What Tesla's Blowout Earnings Tell Us About the EV Market

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Tesla Motors crushed analysts' estimates for its first quarter, once again proving the shorts wrong. We knew Tesla would post its first-ever quarterly profit when it reported earnings yesterday. However, we didn't know that it would be to the tune of $0.12 per share on revenue of $561.8 million. This is markedly above Wall Street's expectations for just $0.03 a share and revenue of $500.2 million for the period.

Shares of Tesla rallied on the news, with the stock opening at $69 per share today -- a gain of more than 23% from yesterday's close. The performance in the stock was no doubt helped by the 83% jump in sales from the year-ago period. Tesla even beat its own projected sales target. Perhaps, more importantly, Tesla outpaced sales of General Motors' Chevy Volt, as well as sales of Nissan's plug-in LEAF.

Company Model

Number of Cars Sold in the Quarter

Tesla Model S

4,900 

GM Chevy Volt

4,421

Nissan LEAF

3,695

These numbers hint at something even more critical to Tesla's sustainability and the budding EV market at large: Demand for luxury electric vehicles is stronger than many expected. The key word here is luxury. The critics have long argued that the Tesla Model S was too expensive to really break into the mainstream.


More affordable EVs from GM and Nissan, on the other hand, were supposed to sell on more of a mass scale. As fellow Fool John Rosevear points out, GM expected to sell 10,000 Chevy Volts in its first year on sale. However, it only sold 7,671 that year. Tesla says it will deliver 20,000 all-electric Model S cars this year.

Moreover, on the earnings call yesterday Tesla CEO Elon Musk said that 25% of the people who test-drive a Tesla Model S buy one. That's impressive considering the base cost of the car is $62,400 after a $7,500 federal tax credit. Nevertheless, strong demand for the Model S paired with the company's new financing program bodes well for Tesla going forward.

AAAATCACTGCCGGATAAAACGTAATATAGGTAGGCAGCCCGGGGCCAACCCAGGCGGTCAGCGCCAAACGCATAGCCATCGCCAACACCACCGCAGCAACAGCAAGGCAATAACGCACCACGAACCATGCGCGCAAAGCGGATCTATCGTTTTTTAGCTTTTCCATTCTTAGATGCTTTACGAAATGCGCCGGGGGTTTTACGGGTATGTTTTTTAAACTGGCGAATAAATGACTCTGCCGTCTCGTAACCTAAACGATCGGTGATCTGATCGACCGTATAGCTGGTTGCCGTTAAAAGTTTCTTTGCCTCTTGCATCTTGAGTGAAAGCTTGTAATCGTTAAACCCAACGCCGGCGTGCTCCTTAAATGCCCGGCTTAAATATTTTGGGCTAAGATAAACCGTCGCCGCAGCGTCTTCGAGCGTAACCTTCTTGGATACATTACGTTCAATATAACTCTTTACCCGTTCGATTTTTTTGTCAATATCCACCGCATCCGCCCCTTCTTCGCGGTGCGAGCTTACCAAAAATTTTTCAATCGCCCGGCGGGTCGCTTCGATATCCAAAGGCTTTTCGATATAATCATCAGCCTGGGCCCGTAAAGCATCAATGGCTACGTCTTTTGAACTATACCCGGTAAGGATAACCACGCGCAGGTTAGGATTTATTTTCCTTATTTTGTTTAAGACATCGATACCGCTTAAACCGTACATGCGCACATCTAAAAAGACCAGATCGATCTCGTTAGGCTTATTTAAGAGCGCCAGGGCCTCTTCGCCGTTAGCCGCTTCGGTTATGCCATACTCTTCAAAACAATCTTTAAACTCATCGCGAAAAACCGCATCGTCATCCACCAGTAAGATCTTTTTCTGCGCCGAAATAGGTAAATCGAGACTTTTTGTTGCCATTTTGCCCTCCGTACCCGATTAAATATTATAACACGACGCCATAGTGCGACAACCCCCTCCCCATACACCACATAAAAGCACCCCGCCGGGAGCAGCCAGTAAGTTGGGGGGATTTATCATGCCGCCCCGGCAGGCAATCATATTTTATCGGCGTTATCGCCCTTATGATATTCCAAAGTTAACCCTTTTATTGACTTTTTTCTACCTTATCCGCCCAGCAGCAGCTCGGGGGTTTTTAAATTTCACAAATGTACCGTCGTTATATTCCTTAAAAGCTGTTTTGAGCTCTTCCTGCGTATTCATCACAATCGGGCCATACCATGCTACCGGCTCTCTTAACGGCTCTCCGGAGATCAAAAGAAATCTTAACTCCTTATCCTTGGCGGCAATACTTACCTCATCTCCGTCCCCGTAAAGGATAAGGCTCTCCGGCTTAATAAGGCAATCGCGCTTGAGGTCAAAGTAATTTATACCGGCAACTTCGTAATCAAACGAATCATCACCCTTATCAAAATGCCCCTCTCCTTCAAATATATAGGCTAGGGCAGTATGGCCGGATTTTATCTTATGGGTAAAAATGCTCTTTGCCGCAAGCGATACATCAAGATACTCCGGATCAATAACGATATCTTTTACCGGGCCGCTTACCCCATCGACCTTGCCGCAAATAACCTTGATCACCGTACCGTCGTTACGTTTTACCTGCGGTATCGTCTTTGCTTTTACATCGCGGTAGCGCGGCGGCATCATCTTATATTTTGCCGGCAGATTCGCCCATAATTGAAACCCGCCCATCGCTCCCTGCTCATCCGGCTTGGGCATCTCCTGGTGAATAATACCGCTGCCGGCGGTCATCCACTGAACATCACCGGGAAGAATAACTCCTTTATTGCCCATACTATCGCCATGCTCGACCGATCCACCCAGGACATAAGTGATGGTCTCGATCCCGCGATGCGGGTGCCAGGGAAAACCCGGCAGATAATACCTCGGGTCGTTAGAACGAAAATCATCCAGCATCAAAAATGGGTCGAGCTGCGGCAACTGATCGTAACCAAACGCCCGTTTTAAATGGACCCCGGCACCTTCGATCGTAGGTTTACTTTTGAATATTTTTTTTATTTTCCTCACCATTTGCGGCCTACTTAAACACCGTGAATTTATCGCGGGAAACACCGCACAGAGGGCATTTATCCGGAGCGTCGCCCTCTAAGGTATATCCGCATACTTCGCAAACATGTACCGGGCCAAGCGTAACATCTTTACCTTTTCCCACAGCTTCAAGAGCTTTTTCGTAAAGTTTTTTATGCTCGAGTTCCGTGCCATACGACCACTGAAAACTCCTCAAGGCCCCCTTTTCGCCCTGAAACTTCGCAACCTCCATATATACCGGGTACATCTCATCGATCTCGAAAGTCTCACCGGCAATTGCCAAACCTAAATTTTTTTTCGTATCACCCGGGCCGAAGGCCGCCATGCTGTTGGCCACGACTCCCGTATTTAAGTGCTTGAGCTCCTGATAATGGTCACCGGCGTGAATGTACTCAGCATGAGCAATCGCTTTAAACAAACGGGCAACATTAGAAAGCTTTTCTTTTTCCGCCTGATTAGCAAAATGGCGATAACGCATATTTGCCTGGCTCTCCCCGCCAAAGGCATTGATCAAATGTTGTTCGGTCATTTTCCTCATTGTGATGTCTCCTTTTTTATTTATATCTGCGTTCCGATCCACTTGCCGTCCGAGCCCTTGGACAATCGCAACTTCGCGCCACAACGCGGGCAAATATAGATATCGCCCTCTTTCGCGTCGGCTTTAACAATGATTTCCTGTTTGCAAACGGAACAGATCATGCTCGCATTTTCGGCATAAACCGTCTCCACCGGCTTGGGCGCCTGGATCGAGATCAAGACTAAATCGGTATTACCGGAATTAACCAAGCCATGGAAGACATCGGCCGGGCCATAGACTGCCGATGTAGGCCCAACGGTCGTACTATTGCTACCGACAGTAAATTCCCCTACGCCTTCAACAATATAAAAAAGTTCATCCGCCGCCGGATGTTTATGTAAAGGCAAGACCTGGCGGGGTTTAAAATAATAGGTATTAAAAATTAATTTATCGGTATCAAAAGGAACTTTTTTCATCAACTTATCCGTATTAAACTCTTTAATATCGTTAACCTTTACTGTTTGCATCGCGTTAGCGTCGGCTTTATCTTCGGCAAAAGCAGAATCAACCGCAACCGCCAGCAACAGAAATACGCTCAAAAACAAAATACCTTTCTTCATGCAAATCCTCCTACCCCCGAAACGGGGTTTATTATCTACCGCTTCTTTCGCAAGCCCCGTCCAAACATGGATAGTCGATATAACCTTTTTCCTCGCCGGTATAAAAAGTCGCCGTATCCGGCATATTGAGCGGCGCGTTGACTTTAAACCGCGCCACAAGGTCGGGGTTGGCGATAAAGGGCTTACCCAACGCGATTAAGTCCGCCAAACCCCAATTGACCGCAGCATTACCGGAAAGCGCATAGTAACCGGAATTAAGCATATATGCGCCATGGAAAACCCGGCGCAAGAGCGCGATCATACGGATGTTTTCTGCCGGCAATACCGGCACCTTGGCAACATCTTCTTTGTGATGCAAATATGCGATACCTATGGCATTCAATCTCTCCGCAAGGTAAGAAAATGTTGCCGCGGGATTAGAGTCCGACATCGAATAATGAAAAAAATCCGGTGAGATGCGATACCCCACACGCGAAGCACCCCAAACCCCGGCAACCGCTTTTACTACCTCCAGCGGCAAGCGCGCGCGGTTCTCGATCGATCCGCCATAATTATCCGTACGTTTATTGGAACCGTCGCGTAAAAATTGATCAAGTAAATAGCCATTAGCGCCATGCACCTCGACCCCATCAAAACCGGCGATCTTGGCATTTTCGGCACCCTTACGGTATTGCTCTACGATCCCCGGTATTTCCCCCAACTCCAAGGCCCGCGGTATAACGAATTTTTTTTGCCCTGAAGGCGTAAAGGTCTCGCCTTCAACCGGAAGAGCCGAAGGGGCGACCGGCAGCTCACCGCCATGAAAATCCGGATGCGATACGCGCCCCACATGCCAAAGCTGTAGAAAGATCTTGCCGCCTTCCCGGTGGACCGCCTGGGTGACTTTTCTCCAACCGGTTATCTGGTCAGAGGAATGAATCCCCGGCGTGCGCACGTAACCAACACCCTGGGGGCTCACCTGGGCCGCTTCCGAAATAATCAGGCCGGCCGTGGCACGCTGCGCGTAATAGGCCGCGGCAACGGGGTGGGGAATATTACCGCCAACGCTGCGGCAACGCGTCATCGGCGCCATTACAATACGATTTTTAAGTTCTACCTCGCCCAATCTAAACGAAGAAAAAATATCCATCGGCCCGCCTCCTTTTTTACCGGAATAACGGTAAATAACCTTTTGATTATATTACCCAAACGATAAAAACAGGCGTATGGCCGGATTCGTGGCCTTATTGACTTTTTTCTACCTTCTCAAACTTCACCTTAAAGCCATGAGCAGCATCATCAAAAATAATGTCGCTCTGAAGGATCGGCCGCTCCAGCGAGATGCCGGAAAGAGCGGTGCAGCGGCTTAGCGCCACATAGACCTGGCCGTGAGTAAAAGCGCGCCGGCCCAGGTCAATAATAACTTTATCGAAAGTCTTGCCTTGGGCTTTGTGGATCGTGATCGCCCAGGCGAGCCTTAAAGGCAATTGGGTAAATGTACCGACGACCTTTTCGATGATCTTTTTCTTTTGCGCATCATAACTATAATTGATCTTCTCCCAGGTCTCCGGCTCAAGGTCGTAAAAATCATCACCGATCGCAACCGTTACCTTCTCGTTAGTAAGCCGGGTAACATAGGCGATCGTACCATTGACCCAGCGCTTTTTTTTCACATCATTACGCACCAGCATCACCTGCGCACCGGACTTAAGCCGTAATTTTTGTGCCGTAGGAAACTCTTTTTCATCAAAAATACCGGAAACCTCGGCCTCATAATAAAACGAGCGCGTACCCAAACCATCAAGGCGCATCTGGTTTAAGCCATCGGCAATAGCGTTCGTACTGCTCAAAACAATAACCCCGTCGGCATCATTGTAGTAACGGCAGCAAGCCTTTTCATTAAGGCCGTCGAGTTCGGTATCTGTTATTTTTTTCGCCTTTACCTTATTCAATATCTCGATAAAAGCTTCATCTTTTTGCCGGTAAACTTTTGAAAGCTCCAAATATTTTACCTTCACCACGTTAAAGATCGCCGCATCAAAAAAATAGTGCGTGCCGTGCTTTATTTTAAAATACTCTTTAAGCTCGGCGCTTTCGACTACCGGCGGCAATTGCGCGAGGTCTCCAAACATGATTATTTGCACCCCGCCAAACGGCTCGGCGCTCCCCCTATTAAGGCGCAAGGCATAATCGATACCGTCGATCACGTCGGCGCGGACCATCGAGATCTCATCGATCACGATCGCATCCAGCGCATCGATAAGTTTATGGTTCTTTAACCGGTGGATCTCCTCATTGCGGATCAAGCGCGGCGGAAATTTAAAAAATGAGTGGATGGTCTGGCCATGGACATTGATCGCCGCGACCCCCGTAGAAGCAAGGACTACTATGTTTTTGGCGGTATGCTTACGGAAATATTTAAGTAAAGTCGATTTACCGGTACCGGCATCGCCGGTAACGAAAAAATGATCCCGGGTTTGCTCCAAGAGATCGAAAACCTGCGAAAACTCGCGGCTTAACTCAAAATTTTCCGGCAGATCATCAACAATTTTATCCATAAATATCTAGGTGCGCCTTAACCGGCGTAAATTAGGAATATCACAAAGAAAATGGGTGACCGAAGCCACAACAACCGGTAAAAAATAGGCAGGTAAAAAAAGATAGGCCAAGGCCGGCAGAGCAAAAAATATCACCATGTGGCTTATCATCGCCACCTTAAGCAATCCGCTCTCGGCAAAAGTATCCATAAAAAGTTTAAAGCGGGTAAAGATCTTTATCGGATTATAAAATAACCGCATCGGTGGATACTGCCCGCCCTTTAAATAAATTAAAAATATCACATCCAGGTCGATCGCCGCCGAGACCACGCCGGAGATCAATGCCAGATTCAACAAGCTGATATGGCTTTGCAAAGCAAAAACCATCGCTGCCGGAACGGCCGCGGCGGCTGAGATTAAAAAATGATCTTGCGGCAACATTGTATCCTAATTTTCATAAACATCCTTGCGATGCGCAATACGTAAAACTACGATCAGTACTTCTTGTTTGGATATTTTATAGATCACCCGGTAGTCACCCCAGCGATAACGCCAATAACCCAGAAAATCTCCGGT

Tesla has so far done a great job of exceeding expectations, and I suspect it will continue to impress investors for many more quarters to come.

Near-faultless execution has led Tesla Motors to the brink of success, but the road ahead remains a hard one. Despite progress, a looming question remains: Will Tesla be able to fend off its big-name competitors? The Motley Fool answers this question and more in our most in-depth Tesla research available for smart investors like you. Thousands have already claimed their own premium ticker coverage, and you can gain instant access to your own by clicking here now.

The article What Tesla's Blowout Earnings Tell Us About the EV Market originally appeared on Fool.com.

Motley Fool contributor Tamara Rutter owns shares of Tesla Motors. The Motley Fool recommends General Motors and Tesla Motors. The Motley Fool owns shares of Tesla Motors. Try any of our Foolish newsletter services free for 30 days. We Fools may not all hold the same opinions, but we all believe that considering a diverse range of insights makes us better investors. The Motley Fool has a disclosure policy.

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